This guy Vincent shows up one day, and goes on about Forge theory, so I go read it, carefully, and learn about it. I don't agree with the whole theory, but we can work that out later.

    I end up buying Dogs in the Vineyard, which is his game. I don't know this guy. I like his game. I like it, in fact, a hell of a lot.

    Awesome. I've got this cool game, these neat ideas, I can make this work. I'm too chickenshit to post a lot on The Forge proper, because I suspect that someone out there *must* remember me badly. But I can take them all to RPGnet.

    And I do, and it's cool. It fits my idea of what gaming and game discussions are all about. We're helping each other out. That's what gaming discussions are *for*. Rock.

    ...Then I notice a note on Vincent's blog where he mentions he was part of this group called the Ennead that used to post on advocacy. I see a picture of him. He might be one of those people I ended up giving such crap treatment to, way back when. Maybe.

    That was two days ago.
  • So. Yeah. It's complicated.
  • edited January 2006
    Hi Levi, apologies if I came off sounding dismissive of your efforts. That wasn't what I intended; my talk of claiming ground and so on was meant to point to the thread at large (the 'aha' moments) but my IEE didn't connect to my I very well. (Or something; who knows what they're talking about :) )

    I totally get that you want to bring these terms to people who might find them useful, and express them in a way they find useful. I think that rocks. I think it makes sense to avoid links to large essays and threads in order to make your points. I only worry because I know that I've had frequent experiences of gathering an argument that I felt was original, to later find it in print elsewhere. There's been so much heavy lifting that has gone into the big model (and I'm certain I'm only dimly aware of how much) that it would be a shame to repeat.

    [edited for sucky grammar.]
  • Levi,

    I thought you should know, the recent spate of stuff posted by you, and folks like you, has got me going to RPG.NET again, after having kinda given up on it as too much noise, not enough signal.

  • edited January 2006
    So. Yeah. It's complicated.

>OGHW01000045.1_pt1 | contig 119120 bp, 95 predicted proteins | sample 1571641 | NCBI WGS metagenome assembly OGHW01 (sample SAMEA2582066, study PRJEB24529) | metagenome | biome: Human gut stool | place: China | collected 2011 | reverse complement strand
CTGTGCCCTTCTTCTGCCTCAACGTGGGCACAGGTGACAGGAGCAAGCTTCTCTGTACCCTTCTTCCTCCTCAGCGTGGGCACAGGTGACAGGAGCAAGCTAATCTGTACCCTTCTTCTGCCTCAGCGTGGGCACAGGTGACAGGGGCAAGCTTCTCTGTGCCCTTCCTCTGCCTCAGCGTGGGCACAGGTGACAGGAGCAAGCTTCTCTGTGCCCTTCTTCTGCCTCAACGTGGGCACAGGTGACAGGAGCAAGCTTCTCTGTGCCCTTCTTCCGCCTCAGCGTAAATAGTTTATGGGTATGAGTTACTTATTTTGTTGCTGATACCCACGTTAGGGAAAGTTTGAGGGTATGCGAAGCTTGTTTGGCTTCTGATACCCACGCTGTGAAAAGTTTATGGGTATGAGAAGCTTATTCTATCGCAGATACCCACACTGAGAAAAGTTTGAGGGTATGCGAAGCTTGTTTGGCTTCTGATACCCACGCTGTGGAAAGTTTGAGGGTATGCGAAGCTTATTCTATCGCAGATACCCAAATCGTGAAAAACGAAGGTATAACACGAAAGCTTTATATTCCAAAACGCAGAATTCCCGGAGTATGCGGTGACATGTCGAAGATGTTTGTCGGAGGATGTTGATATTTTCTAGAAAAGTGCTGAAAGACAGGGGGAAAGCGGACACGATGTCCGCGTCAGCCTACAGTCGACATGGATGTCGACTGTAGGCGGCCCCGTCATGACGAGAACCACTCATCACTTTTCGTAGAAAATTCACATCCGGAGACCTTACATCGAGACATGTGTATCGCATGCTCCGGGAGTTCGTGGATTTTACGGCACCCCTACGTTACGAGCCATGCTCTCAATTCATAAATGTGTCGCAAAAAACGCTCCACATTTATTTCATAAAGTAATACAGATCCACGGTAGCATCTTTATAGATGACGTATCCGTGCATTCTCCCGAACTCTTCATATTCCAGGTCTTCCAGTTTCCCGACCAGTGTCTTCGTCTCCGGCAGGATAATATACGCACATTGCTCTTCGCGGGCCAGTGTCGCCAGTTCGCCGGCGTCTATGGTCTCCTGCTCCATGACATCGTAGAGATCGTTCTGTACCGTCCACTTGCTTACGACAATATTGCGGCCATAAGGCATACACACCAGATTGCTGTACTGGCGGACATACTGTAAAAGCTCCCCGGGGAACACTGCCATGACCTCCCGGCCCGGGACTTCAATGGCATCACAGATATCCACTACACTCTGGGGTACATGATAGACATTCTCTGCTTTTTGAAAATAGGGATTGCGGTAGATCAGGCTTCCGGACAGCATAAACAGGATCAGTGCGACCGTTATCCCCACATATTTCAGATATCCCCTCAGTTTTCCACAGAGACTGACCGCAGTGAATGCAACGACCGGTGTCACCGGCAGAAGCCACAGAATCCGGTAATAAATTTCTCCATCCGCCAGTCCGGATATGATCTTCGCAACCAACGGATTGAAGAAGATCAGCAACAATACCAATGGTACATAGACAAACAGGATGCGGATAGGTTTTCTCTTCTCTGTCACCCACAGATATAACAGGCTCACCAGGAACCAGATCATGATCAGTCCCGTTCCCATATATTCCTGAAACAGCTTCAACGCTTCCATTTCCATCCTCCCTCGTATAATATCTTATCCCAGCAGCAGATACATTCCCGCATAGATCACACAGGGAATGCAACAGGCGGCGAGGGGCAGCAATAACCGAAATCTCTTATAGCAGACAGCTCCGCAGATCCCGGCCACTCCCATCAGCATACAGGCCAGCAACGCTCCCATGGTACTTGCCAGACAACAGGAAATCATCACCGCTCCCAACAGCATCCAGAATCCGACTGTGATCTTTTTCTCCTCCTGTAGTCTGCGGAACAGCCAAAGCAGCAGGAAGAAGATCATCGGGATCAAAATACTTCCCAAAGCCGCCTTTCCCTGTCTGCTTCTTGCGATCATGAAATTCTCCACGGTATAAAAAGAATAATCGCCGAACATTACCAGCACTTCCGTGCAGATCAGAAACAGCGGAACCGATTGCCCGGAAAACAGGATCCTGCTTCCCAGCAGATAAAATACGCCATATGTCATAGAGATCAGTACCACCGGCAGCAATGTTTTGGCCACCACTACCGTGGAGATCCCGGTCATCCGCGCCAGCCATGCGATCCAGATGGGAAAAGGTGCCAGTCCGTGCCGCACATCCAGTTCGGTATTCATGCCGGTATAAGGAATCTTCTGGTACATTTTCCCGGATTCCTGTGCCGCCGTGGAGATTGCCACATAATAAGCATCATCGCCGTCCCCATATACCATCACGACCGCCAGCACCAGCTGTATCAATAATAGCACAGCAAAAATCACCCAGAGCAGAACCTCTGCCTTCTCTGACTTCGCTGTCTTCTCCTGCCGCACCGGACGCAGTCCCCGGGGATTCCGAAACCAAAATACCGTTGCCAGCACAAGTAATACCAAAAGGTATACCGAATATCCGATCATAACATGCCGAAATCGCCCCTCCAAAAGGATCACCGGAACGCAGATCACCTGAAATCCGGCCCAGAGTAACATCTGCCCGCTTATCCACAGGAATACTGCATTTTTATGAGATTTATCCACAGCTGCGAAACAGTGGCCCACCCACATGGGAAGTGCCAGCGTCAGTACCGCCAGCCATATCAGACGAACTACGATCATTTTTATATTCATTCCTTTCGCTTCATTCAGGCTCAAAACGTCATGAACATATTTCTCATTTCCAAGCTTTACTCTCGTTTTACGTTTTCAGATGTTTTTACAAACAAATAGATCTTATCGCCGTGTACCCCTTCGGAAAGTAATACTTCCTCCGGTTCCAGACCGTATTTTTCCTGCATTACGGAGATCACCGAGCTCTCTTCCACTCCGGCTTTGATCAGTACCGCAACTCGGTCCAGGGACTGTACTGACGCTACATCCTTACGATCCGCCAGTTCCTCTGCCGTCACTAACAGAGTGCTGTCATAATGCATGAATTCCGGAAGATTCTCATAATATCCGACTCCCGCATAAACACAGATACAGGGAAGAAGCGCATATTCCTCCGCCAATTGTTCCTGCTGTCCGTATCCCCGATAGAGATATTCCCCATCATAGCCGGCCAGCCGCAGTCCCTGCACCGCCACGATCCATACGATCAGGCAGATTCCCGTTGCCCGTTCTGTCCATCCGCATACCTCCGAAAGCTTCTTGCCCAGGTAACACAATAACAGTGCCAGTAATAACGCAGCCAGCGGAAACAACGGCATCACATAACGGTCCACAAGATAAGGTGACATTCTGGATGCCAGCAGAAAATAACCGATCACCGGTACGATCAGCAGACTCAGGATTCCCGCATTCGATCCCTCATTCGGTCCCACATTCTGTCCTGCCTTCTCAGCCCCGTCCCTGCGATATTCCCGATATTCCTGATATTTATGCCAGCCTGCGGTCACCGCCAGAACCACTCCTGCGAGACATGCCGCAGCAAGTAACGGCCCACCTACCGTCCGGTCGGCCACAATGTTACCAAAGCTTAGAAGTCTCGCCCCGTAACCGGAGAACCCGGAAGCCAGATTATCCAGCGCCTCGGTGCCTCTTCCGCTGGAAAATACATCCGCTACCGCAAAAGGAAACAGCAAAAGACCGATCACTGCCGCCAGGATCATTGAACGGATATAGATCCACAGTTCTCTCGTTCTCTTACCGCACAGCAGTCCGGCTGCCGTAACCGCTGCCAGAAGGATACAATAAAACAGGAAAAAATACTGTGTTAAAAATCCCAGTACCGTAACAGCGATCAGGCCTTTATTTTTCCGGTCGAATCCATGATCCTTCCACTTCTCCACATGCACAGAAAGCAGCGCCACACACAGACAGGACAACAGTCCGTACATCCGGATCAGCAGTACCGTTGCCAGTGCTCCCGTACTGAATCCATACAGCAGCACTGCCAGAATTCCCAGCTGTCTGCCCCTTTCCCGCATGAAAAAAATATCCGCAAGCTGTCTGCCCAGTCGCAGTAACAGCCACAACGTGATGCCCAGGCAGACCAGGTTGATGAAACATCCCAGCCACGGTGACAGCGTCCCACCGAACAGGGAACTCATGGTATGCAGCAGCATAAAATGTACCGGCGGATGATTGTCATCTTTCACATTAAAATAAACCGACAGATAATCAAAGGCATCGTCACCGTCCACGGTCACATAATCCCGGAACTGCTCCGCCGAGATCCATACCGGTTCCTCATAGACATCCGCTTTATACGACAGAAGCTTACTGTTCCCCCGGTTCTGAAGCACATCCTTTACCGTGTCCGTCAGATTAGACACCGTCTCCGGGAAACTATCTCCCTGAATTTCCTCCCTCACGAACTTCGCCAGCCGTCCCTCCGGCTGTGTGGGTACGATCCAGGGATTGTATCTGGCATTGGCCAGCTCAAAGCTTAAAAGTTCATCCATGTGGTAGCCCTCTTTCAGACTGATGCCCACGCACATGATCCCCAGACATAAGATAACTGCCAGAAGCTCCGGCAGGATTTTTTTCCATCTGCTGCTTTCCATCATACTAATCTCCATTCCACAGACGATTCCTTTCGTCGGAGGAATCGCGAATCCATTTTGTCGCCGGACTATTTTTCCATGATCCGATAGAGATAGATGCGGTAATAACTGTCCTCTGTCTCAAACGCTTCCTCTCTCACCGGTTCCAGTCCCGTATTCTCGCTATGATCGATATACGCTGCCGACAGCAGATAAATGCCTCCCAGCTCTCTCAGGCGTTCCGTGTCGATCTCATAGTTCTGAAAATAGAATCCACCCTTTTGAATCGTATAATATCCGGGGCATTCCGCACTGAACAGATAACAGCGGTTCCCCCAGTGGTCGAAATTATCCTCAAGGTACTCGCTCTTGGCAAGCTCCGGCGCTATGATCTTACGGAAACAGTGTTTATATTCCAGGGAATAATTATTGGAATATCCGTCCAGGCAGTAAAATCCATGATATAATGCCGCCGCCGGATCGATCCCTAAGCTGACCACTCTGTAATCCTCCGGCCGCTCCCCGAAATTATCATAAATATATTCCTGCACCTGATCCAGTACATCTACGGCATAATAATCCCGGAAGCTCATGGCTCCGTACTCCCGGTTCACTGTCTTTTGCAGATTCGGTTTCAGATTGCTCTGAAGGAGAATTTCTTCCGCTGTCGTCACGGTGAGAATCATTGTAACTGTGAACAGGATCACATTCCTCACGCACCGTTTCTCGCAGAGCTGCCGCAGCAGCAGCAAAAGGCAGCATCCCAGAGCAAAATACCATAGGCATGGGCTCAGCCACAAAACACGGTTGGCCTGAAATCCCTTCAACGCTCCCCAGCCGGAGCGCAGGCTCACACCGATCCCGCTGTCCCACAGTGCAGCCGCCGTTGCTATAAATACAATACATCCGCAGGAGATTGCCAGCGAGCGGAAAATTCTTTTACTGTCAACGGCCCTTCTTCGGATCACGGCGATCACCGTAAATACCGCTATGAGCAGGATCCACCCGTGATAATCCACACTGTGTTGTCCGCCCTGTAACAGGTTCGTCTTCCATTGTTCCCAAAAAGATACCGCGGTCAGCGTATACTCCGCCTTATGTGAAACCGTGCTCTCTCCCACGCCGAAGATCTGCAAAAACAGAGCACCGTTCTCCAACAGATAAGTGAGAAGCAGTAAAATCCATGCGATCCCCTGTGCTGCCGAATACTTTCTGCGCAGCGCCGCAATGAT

Hah, yeah stuff happens like that. I remember:

    * Going to Gaming Outpost to invite Brian Fucking Gleichman back to RPGNet, saying, "Everyone is welcome there". That was before I realized he was the Biggest Fucking Whiner on the Internet. I think his persecution complex runs so deep that plants wither and die around him. Oh, that was before he "left the internet" (and apparently came back).

    * I think the first exchange that Clinton (R Nixon) and I had some years ago was something like:
    Andy: "Ha ha, Gaming Outpost is filled with fucking retards"
    Clinton: "Fuck You, Andy K"
    Now I promo his stuff, and he even came to live in my house for a few months after Katrina.

    A lot of weird, embarassing stuff like that happens in these circles.
  • Alex:
    Actually, you came off as neutral. Others on the thread came off negative, and I just read that right in. So, I felt the need to be really, really damn firm - which wasn't actually required.

    That's very good to hear. Rock.

    That's just... I mean doesn't it seem counter-intuitive that people who are strongly driven to help gaming "grow up" (from a specific perspective) also tend to have weird, embarrasing stories? That's just ODD.
  • I was being negative on that thread, and I apologize. I won't try to excuse it.
  • You know what, man?

    It's good. Relax. We'll see where it all goes.
  • edited January 2006
    Oh, and for the curious, this is me making my first attempt at scaling the big model in plain language.

    I chose a north-face approach for this attempt, and I don't think I'll make it. But I'm getting closer.
  • I chose a north-face approach for this attempt, and I don't think I'll make it. But I'm getting closer.

    At least you got base camp further up the side.